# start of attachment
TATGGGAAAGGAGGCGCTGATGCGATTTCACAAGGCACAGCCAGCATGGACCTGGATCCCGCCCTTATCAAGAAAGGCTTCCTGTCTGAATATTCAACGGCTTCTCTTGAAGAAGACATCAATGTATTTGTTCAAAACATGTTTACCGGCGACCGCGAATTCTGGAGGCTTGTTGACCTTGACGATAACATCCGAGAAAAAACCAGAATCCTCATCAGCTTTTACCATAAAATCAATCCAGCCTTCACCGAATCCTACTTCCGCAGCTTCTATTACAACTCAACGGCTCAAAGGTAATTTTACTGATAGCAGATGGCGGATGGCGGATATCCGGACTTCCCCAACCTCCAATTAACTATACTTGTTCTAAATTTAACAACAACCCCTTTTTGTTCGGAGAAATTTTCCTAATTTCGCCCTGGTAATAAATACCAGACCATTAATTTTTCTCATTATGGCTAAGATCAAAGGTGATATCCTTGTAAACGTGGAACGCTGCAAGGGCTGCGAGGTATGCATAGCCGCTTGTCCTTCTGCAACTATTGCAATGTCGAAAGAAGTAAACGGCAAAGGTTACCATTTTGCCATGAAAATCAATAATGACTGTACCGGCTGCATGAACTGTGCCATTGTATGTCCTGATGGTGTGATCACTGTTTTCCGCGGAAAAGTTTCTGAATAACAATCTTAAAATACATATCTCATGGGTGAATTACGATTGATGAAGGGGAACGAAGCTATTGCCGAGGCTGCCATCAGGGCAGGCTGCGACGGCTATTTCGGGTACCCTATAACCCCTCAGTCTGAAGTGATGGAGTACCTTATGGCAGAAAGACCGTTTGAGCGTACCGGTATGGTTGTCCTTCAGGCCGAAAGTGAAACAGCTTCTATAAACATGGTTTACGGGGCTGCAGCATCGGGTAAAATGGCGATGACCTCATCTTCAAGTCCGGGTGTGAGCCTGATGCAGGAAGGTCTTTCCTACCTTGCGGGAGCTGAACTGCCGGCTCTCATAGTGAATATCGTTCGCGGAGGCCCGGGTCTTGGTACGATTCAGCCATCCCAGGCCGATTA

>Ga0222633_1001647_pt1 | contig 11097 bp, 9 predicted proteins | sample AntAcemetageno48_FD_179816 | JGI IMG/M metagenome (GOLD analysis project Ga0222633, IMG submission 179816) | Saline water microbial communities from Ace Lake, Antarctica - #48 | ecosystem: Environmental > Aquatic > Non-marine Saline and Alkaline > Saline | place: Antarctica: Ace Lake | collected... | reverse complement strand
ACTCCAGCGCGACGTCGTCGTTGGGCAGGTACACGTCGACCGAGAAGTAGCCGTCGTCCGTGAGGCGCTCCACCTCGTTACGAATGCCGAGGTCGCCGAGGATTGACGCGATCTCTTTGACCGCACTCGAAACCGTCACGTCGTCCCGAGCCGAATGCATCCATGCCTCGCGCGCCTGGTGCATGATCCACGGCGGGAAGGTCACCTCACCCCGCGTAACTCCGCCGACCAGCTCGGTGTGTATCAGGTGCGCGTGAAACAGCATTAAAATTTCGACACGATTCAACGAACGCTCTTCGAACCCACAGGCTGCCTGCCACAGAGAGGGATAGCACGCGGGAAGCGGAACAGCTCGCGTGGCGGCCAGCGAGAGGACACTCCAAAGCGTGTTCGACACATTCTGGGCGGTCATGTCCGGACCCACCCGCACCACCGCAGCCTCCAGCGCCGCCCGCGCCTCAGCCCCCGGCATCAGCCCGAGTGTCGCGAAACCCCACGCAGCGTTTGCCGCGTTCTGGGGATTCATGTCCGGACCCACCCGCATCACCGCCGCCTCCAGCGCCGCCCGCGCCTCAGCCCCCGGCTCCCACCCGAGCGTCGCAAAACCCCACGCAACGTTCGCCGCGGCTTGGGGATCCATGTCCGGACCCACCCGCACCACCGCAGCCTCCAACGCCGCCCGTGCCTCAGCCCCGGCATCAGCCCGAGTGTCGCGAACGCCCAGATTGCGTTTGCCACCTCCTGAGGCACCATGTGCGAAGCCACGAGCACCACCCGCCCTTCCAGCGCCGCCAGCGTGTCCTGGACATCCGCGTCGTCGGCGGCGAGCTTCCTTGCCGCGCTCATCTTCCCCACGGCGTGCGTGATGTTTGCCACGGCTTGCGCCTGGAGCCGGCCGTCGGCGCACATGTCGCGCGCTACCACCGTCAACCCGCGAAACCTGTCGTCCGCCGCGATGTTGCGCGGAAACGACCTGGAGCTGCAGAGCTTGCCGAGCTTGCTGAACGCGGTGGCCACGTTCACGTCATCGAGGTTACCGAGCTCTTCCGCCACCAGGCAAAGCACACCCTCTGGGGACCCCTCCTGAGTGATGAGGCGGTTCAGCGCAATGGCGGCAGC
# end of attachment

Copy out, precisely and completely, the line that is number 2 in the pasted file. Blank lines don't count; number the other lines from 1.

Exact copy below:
>Ga0222633_1001647_pt1 | contig 11097 bp, 9 predicted proteins | sample AntAcemetageno48_FD_179816 | JGI IMG/M metagenome (GOLD analysis project Ga0222633, IMG submission 179816) | Saline water microbial communities from Ace Lake, Antarctica - #48 | ecosystem: Environmental > Aquatic > Non-marine Saline and Alkaline > Saline | place: Antarctica: Ace Lake | collected... | reverse complement strand